New York State of Mind
In January, the New York Department of Finance reported that, for the first time in history, the total property value for New York City has risen over the trillion-dollar mark. Manhattan’s surging market combined with an incredible construction pace in Brooklyn and Queens brought total market value of taxable property to $1.072 trillion, a more than 10 percent increase for the 2017 fiscal year.
These types of numbers do and will encourage the average seller of an averaged priced property in Manhattan (which happens to be about $1.75 million, by the way) to price his or her apartment as if they were solely responsible for launching property values over the trillion-dollar mark. Sellers must, instead, do themselves a favor, and unburden themselves from this temptation. More and more, the pendulum seems to be swinging to the buyer side as the market adjusts itself after a rough start to the year.
I had Barry Weidenbaum, partner at real estate law firm Weidenbaum & Harari, in to speak to the team recently, and he shared what he is seeing in the market. His outlook is, of course, very different from a real estate professional's point of view, but a real estate attorney's perspectives is valuable and can shed light on an ever-changing market, enabling us to adjust quickly and nimbly, before the market does it without us. He stated that, while in 2015 the NON-mortgage contingency was commonplace in deals, the mortgage contingency is being found in deal contracts more and more as 2016 unfolds. Sellers accepting mortgage contingency could be the begging signs of a shift in the market from seller to buyer. Of course, no one knows for sure, but we are all noticing a slower super-luxury market, which is now starting to affect the luxury market (properties valued at over $3 million). The $1 to $3 million category is still strong, but you better price your two-bedroom correctly in the market.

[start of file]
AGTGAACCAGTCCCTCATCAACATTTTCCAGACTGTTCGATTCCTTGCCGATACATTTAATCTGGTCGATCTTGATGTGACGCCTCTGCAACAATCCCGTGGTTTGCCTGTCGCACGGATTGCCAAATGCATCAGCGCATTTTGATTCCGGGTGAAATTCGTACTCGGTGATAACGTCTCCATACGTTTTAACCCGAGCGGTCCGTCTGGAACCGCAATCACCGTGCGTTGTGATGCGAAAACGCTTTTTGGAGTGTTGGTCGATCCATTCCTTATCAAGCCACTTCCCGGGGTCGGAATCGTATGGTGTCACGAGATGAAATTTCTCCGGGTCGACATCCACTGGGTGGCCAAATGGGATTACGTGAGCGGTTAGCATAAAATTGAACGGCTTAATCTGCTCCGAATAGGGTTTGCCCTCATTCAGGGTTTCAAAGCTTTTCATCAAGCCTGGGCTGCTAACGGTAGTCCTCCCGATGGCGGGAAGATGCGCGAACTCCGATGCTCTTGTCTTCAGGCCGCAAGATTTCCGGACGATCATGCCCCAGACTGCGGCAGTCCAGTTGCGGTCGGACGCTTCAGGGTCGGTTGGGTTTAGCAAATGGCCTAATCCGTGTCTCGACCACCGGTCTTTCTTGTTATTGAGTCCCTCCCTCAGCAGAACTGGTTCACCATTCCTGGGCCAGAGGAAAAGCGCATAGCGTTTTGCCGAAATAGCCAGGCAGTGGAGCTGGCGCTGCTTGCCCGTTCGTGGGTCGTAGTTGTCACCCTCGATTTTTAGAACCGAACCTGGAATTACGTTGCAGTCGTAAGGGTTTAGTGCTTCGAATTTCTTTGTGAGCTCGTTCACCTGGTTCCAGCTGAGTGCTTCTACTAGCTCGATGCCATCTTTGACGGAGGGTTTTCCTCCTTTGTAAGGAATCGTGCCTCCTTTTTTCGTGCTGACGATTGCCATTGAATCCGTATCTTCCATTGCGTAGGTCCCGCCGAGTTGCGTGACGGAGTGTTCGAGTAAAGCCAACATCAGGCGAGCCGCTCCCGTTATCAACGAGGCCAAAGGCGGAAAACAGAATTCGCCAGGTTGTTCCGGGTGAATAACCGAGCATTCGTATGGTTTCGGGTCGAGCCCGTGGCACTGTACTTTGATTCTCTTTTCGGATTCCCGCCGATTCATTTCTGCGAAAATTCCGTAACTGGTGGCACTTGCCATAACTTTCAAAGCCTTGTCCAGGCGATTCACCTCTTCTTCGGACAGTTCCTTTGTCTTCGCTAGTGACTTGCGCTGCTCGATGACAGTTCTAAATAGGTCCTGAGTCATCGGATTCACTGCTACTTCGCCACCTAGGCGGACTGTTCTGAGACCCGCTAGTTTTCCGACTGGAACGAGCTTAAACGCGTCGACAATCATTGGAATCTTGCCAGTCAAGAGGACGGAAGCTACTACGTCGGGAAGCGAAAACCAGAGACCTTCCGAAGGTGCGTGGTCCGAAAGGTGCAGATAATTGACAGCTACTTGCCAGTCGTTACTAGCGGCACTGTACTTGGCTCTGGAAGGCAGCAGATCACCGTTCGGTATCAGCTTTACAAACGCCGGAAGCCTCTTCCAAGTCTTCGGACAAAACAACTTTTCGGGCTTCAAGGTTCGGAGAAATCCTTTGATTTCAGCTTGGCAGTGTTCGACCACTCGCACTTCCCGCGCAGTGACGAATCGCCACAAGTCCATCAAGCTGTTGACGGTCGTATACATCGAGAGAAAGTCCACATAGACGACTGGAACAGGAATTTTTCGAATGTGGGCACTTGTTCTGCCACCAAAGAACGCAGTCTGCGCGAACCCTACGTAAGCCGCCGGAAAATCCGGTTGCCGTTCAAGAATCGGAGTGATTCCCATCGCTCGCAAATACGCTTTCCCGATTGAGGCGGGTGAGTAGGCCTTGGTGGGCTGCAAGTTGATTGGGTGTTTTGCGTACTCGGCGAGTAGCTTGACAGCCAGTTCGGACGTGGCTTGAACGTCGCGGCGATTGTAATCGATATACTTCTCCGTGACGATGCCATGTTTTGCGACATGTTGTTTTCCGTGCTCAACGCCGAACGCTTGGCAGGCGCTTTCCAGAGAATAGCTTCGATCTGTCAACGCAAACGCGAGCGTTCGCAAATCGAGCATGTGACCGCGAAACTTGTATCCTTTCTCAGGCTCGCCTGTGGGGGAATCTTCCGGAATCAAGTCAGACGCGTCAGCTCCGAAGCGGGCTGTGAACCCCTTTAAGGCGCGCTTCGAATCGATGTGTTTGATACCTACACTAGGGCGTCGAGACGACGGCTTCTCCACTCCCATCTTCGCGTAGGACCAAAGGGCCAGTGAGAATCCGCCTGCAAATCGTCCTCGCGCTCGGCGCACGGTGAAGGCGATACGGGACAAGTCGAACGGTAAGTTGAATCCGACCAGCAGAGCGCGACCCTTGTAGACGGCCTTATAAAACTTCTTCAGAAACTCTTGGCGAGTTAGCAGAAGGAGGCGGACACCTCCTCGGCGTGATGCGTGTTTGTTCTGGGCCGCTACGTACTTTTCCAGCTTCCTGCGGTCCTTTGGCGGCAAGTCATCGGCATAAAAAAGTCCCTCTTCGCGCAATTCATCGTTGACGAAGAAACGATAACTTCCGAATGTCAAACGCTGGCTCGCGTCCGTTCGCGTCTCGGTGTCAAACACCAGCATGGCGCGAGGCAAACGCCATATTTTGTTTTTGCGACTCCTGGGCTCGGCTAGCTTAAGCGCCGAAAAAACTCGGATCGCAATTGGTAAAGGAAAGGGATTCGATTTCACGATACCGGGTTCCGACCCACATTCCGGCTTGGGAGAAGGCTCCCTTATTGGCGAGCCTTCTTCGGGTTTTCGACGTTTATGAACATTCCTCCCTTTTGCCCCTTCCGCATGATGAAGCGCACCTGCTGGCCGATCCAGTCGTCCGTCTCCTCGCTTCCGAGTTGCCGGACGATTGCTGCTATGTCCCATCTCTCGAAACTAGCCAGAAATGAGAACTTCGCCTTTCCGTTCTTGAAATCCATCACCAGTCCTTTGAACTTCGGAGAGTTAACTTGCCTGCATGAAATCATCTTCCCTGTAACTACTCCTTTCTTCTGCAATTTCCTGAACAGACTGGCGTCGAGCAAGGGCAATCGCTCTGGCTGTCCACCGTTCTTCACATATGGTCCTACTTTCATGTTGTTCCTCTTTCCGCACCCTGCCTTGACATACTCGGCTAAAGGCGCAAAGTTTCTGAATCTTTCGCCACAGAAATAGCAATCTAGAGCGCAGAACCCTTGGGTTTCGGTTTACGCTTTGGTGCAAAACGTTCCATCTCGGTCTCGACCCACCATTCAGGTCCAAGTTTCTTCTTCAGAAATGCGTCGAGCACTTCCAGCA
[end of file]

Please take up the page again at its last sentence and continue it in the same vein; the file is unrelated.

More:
I visited an owner last week who put his two-bedroom co-op on the market in Lenox Hill matching the lowest priced listing on the market at the time, rather than trying to price the home too high. The bulk of the 40-plus two-bedroom, two-bathroom homes at the time were priced between $1.5 million and $1.6 million, but by positioning his property at such a compelling number — knowing that his layout, finishes and overall quality were on par with his $1.5 to $1.6 million competitors — he knew the market would have a huge reaction to his listing. And it did: He received seven offers the first weekend, and by the time the second open house was finished, he had 11 more offers — three more than expected. From these 14 to 15 offers, the seller brought pendulum back to his side of the market. He accepted a NON-contingent offer over the $1.55-million mark, and he controlled his own destiny.
The lesson? Stay ahead of the market and make the market react to you. It’s the best way to move property in the current market. And, if you're a buyer, remember, there are 39 other properties in Lenox Hill that aren't receiving much interest and have nervous owners ready to strike a contingent deal with you.
Park Slope, Williamsburg and Beverly Hills offices have officially opened! Making that 19 offices coast to coast.
Opening soon in Aspen
The Compass Quarterly is here